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The devastating Crown-of-Thorns Starfish can be seen eating coral on the reefs off Port Douglas

The crown of thorns (CoT) sea star is native to coral reefs in the Indo-pacific region. It is one of the largest sea stars in the ocean, with up to 21 arms and reaching an average diameter of 35 centimetres, but can grow up to 80 centimetres! The CoT is named for the venomous thorn-like spines covering its upper surface. It is the only known venomous sea star and possesses one of the highest fertility rates of any known marine invertebrate (animals lacking a backbone), releasing up to 65 million eggs over a single spawning season.

Due to its flexible nature it is able to bend and twist around the contours of corals on which it feeds. To feed it expels its stomach through its mouth on the underside and the stomach surface secretes digestive enzymes allowing the CoT to absorb nutrients from the coral tissue. This leaves a white scar upon the coral skeleton. It feeds upon coral twice as fast as smaller sea star species, and will feed faster in warmer temperatures. When conditions are ripe they’re like a plague, exploding in numbers and devastating hard coral communities.  These plague-like outbreaks have occurred approximately every 15-17 years over the past 50 years on the Great Barrier Reef. The Australian Institute of Marine Science released a study in 2012, saying CoTs are responsible for almost half of the coral cover lost on the reef in the last 27 years.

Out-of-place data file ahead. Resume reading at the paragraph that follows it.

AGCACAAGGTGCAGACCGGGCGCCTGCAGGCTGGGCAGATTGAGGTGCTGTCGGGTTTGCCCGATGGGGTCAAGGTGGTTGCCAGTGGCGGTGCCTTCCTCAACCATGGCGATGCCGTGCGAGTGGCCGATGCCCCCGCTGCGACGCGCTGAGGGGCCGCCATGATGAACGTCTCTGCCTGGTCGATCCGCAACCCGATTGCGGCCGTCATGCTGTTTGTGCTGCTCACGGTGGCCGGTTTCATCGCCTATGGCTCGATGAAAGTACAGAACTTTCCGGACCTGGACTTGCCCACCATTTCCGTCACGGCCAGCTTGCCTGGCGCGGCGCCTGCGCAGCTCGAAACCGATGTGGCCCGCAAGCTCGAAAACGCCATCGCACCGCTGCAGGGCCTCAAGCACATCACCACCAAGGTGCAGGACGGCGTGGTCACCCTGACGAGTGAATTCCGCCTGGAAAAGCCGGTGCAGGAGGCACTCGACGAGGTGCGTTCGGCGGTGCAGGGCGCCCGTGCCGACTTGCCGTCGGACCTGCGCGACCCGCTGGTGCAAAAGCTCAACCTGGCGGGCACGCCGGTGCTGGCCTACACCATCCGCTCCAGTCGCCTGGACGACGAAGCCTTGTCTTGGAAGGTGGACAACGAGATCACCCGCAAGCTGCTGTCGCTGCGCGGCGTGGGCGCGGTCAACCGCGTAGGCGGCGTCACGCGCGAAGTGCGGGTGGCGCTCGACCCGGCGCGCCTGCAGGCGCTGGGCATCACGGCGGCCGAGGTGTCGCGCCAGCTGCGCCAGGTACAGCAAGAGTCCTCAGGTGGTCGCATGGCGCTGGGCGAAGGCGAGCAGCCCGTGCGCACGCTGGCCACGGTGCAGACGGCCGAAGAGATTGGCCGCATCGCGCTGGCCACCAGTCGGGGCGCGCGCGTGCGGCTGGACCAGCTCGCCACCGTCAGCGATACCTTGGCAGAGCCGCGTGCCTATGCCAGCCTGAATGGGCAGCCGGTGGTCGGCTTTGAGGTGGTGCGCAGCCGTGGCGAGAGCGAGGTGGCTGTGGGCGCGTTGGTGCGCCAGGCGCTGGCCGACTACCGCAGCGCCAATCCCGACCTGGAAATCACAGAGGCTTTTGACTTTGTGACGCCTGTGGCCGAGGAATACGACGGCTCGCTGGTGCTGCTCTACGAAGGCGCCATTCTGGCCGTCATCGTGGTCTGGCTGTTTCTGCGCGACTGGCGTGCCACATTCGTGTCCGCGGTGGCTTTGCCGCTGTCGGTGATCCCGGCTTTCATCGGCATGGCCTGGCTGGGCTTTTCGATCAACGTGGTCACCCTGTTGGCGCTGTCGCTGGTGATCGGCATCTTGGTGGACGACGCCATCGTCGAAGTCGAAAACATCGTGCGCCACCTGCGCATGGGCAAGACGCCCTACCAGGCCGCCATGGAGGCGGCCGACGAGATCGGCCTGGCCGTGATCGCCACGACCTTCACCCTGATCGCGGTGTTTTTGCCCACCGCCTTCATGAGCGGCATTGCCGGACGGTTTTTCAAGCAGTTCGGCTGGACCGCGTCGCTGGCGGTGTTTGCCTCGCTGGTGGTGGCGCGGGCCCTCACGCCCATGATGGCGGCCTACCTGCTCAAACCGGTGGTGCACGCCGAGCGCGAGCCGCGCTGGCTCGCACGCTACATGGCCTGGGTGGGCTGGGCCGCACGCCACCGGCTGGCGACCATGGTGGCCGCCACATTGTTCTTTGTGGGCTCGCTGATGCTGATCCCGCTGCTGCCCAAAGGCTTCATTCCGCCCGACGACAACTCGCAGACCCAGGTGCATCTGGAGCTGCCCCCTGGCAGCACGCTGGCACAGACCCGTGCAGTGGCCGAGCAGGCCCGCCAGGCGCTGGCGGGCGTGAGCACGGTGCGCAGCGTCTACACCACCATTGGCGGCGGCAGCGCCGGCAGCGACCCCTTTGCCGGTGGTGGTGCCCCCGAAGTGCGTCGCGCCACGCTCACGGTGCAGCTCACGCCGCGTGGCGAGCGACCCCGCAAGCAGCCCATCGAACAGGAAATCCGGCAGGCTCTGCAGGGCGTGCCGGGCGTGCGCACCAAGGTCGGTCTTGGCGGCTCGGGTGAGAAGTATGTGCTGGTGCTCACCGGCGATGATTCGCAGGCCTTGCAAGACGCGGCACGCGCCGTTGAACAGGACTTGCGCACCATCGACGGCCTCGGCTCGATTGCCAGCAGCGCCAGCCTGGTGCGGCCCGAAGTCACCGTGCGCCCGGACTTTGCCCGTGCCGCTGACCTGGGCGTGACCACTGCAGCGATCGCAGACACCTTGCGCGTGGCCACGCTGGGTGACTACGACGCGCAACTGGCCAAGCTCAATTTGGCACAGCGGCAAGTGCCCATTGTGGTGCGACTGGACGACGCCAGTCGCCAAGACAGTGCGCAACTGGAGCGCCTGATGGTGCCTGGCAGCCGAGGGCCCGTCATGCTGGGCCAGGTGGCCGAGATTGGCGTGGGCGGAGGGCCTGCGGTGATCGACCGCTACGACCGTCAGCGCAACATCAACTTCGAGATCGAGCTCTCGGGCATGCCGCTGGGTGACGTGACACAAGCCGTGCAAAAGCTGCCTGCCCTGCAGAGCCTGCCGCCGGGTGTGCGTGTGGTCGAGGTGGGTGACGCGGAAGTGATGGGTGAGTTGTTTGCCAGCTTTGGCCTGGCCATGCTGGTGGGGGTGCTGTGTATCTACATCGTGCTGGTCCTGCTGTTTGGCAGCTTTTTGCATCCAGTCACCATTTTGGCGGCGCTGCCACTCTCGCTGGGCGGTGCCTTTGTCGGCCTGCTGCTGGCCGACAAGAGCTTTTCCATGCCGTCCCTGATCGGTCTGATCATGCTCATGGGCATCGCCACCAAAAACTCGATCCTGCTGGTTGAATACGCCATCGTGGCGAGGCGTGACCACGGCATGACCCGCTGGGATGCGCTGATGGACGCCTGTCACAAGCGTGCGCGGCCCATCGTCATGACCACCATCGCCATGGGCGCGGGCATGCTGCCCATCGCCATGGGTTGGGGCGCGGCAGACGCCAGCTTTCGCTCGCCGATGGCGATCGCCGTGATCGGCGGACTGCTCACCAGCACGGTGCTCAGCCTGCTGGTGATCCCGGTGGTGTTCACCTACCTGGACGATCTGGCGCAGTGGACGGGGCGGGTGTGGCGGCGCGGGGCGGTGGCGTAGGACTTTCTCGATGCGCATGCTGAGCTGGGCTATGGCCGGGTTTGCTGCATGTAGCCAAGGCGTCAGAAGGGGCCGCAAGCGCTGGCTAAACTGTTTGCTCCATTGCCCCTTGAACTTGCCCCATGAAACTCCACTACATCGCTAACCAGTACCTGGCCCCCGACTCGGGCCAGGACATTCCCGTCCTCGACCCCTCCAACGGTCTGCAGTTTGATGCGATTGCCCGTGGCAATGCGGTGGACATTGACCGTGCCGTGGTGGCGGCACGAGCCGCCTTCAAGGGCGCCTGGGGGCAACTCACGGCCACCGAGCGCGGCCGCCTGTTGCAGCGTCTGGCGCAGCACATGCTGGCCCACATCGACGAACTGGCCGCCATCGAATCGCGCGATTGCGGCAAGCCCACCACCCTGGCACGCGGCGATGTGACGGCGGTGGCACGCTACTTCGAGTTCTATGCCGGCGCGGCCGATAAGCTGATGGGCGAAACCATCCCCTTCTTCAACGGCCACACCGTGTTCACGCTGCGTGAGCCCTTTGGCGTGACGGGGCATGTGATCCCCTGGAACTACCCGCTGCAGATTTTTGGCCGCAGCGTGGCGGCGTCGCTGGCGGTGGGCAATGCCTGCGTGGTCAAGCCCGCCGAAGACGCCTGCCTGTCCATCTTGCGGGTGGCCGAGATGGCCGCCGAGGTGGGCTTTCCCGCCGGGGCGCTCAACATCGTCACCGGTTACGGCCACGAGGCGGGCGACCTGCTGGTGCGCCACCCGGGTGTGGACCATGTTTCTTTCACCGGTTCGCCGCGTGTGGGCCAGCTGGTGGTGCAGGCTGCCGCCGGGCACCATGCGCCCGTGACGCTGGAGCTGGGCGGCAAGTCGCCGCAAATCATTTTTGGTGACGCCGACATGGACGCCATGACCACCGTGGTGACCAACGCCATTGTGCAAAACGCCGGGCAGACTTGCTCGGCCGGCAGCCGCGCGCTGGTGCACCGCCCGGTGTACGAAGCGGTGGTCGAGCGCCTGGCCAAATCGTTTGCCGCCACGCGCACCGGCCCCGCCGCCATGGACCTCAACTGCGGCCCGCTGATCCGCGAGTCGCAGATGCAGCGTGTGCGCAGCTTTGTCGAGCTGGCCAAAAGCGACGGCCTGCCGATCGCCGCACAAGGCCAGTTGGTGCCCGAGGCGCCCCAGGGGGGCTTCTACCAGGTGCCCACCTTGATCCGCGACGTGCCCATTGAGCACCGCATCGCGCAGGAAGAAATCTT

CoTs have few natural predators; giant triton snails, the humphead wrasse, starry pufferfish and titan trigger fish, which are unable to keep population blooms in check. Scientists inject CoTs with a lethal injection of bile salts (sodium cholate and sodium deoxycholate). They continue to research other techniques that will have a greater impact and be more time efficient, including replicating the chemical released by the giant triton snail, which induces terror and dispersal in this thorny predator.


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